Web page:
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Posts Tagged ‘Diane’s garden’

Wednesday, 30 May 2018

The Depot Restaurant

We checked on the watering, although not the window boxes because we were in a hurry with much planned for today.

camassia and rodgersia (Allan’s photo)

The Red Barn Arena

This little pot by the barn door looked good.

The first section of garden looked good.

But further on, Helianthus ‘Lemon Queen’ was drooping from lack of watering.  The same thing happened last year, and I this year I decided it had to go.

I give up on the idea of yellow sunflowers by a red barn.  I have to rethink and plant only the most drought tolerant plants here.

I left a little bit of it by a barrel.  They get watered a bit more regularly and so some water might spill over.

Cosmo the barn cat

Allan’s photo

in the barn (Allan’s photo)

thirsty coreopsis by the barn

I need to remove that coreopsis and replace with something that needs minimal water.  This particular barrel used to get watered more regularly…

We then went next door to…

Diane’s garden

Allan’s photo

our good friend Misty

back yard containers

talking with client and friend Diane by the septic box garden (which still needs more!)

Eryngium ‘Sapphire Blue’

Allan potted up a new calla lily that Diane had brought home.

the roadside garden

verbascum

valerian and catmint against the house (Allan’s photo)

 

Basket Case Greenhouse

It’s hard to drive by without stopping.

Penny  (Allan’s photo)

Deb’s garden

We took a break to tour two gardens: Steve and John’s bayside garden and the work going on at Deb’s garden (formerly the Barclay garden), where Dave and Melissa (Sea Star Gardening) have been working hard for the new owner.

future farmers’ market produce garden

planting trees in new berms along the driveway

North Beach Garden Gang

the way to Willapa Bay

Next door is Steve and John’s Bayside Garden.  We walked through it before returning to work.  That self guided tour will be our next post; their garden always deserves its own space.

Steve and John’s garden from Deb’s (Allan’s photo)

Klipsan Beach Cottages

This year, we did not get around to cutting back a native grass on the edge of the woodsy swale.  I asked Allan to just dig it out, which I have thought of doing every year.

before

It was big.

after (Allan’s photos)

elephant garlic (Allan’s photo)

Sarah (Allan’s photo)

There is some talk that if Mary and Denny move away after retiring, we might take Sarah and her brother Timmy.

After grooming the garden, I took some photos for the Klipsan Beach Cottages Facebook page.

Tetrapanax

bearded iris

Allium bulgaricum

also known as Nectaroscordum

Agastache ‘Acapulco Salmon and Pink’

birdbath view

Tiger Eyes sumac

corokia cotoneaster

On the way south, we stopped at…

The Planter Box

I sought and acquired a pineapple sage.

And a couple more tomatoes and some cukes.

Shelburne Hotel

Allan screwed some wire between trellis and big flower pots to help mitigate the windsail effect on the trellises.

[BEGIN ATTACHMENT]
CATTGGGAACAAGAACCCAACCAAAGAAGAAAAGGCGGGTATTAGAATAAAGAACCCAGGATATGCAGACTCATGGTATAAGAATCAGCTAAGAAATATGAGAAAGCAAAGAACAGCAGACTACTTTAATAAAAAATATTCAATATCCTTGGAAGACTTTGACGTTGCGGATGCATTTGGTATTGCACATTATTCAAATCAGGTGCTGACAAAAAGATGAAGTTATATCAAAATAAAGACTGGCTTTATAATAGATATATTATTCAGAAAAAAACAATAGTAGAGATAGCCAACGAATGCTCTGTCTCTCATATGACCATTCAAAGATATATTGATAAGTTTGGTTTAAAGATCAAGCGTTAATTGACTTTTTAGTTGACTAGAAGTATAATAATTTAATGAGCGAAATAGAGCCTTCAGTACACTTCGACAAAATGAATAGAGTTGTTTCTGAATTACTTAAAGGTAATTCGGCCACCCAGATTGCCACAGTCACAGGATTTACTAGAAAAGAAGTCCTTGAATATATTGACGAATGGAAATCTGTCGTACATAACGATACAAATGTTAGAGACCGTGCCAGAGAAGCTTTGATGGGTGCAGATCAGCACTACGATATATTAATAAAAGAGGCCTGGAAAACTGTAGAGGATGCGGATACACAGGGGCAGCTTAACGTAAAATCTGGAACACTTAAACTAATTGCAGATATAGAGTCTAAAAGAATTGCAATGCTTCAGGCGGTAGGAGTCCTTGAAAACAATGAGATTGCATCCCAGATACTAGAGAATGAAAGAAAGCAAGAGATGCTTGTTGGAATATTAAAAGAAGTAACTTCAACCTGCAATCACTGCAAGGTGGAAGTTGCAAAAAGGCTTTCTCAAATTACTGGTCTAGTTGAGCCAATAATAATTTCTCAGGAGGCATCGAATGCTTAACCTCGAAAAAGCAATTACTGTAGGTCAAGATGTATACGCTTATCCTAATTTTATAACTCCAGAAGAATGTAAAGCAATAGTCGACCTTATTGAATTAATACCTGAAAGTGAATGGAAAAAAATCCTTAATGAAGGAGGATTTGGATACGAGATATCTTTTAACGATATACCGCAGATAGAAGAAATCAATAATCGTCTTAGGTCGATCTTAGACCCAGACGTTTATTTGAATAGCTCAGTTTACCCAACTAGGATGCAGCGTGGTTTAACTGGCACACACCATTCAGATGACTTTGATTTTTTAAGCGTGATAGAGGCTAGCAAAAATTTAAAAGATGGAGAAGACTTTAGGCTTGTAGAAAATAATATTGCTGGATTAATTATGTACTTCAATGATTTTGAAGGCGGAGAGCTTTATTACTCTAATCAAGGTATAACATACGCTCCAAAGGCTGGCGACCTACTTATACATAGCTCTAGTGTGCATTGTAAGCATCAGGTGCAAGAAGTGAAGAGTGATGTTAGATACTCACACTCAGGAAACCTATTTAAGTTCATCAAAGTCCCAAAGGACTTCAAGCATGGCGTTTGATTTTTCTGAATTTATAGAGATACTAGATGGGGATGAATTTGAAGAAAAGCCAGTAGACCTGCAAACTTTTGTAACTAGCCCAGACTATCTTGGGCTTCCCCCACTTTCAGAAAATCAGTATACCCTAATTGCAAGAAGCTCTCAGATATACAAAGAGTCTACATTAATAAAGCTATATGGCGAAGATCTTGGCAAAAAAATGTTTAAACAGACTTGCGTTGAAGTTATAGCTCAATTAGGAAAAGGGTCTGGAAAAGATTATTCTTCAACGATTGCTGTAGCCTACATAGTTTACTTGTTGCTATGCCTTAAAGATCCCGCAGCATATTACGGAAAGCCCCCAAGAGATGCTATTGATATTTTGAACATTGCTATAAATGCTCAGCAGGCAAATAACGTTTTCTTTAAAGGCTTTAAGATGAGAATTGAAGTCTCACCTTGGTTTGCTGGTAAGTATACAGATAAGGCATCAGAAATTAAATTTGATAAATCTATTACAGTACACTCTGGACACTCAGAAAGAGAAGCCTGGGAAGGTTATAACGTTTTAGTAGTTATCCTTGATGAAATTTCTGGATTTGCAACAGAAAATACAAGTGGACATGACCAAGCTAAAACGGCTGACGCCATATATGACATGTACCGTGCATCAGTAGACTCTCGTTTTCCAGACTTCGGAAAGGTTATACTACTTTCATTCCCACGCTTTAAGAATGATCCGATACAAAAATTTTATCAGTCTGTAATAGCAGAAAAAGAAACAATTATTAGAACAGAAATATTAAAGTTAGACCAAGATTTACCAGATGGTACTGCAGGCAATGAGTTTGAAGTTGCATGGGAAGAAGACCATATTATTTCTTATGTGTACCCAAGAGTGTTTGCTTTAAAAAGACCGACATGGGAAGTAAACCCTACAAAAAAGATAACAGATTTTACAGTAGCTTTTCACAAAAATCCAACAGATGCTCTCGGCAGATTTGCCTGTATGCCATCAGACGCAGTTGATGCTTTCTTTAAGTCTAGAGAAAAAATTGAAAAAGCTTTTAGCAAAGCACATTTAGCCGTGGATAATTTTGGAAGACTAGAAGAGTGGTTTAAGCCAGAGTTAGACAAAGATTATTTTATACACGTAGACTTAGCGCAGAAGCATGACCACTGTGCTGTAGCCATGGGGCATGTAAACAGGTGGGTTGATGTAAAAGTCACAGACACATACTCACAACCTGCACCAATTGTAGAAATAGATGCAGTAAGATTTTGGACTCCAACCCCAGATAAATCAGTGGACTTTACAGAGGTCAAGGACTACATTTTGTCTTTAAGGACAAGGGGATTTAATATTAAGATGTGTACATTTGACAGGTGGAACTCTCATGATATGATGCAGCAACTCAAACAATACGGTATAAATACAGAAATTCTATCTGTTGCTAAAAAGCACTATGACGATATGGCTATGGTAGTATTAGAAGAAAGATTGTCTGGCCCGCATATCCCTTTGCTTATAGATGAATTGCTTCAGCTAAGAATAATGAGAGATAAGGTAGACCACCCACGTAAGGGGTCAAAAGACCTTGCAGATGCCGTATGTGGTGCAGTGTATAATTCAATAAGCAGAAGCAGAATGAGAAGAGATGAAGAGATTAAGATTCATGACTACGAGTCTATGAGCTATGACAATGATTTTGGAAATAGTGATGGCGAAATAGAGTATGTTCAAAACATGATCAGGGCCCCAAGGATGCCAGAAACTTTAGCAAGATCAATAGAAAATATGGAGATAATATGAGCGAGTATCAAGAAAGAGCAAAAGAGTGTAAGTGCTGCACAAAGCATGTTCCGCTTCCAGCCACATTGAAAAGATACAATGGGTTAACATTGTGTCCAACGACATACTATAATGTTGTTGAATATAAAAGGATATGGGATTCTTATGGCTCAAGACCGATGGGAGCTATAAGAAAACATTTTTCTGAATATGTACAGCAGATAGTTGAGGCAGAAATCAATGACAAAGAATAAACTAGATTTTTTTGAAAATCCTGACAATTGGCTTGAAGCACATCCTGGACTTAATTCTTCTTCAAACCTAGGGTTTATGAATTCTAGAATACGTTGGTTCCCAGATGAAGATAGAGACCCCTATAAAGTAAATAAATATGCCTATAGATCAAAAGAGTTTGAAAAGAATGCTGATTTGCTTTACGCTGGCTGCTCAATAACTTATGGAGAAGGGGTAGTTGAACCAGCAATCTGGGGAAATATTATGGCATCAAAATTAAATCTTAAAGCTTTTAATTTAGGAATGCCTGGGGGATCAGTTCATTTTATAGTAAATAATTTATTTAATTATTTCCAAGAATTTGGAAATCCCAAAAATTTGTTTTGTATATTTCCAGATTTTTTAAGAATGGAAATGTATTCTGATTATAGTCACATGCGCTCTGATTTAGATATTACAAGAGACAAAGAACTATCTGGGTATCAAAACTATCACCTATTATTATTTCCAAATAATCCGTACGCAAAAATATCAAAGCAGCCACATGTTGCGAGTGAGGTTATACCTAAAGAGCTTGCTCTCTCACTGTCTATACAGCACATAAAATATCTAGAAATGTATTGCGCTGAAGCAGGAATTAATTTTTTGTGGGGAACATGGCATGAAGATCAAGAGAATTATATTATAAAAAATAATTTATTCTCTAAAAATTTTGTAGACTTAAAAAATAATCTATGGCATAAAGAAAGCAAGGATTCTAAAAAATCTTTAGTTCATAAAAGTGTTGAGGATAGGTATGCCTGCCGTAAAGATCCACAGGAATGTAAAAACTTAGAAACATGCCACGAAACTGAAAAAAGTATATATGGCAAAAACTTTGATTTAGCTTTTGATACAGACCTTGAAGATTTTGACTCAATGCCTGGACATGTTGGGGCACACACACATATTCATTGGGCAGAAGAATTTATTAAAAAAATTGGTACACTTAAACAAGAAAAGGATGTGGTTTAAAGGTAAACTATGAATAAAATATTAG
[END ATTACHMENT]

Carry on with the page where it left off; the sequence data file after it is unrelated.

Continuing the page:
Allan’s photos

I trimmed back the big sanguisorba that I had transplanted from KBC last week; it had just kept on looking a bit wilty around the edges.

Allan’s photo

Port of Ilwaco

We watered several of the gardens along Howerton Avenue.

on Waterfront Way (Allan’s photo)

in a curbside garden (Allan’s photo)

Montana Mary had asked why we call one little garden “the driveover garden”.  Here it is, a tiny bed between big parking lots and driveways.  Big trucks drive over it sometimes.

Another tiny bed by the port office:

Linaria purpurea (toadflax) seeds itself around but is not really up to the harsh conditons:

The Depot Restaurant

We had our North Beach Garden Gang dinner tonight.  On the way in to the restaurant, I saw that the window boxes were not getting watered.  (Roxanne from The Basket Case plants them up and we care for them, relying on the sprinkler system to water them.)  This led to a flurry to Allan watering them with a jug of water that we carry for emergencies, me fretting over them, and texts to various people.

Finally, dinner.  It was burger night.  We are thankful at this time of year for restaurants that let us dine at eight.  Restaurants that close at eight are no good to us now.

Allan’s photo

chocolate pot du creme

Annuals planting time is over except for at home, where I soon have to plant in my garden two six packs of painted sage and tomatoes and cukes from the Planter Box.

 

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Wednesday, 23 May 2018

I was chuffed when Kilyn, who visited on Saturday, posted this on her Instagram.

Red Barn Arena

While checking on the Red Barn planters, which I am happy to report had been watered, I saw this handsome horse named Sven.  I thought he was an appaloosa.  He is, in fact, a knabstrupper.

Diane’s garden

Allan’s photo: plants on a bench to protect from Holly the puppy.

Allan’s photo

Allan’s photo, septic box garden

I usually do not like double narcissi, but this one…wow, so late blooming.

Narcissus albus plenus odoratus

Based on the name, I should have stopped to smell the flower.

Basket Case Greenhouse

Allan’s photo; definitely should have smelled that narcissus.

I picked up some Salvia viridis (painted sage) that Roxanne had grown.

And some Cosmos ‘Xanthos’; I had given her some seeds.  I look forward to seeing this one bloom; it is new, and said to be a pale yellow dwarf cosmos.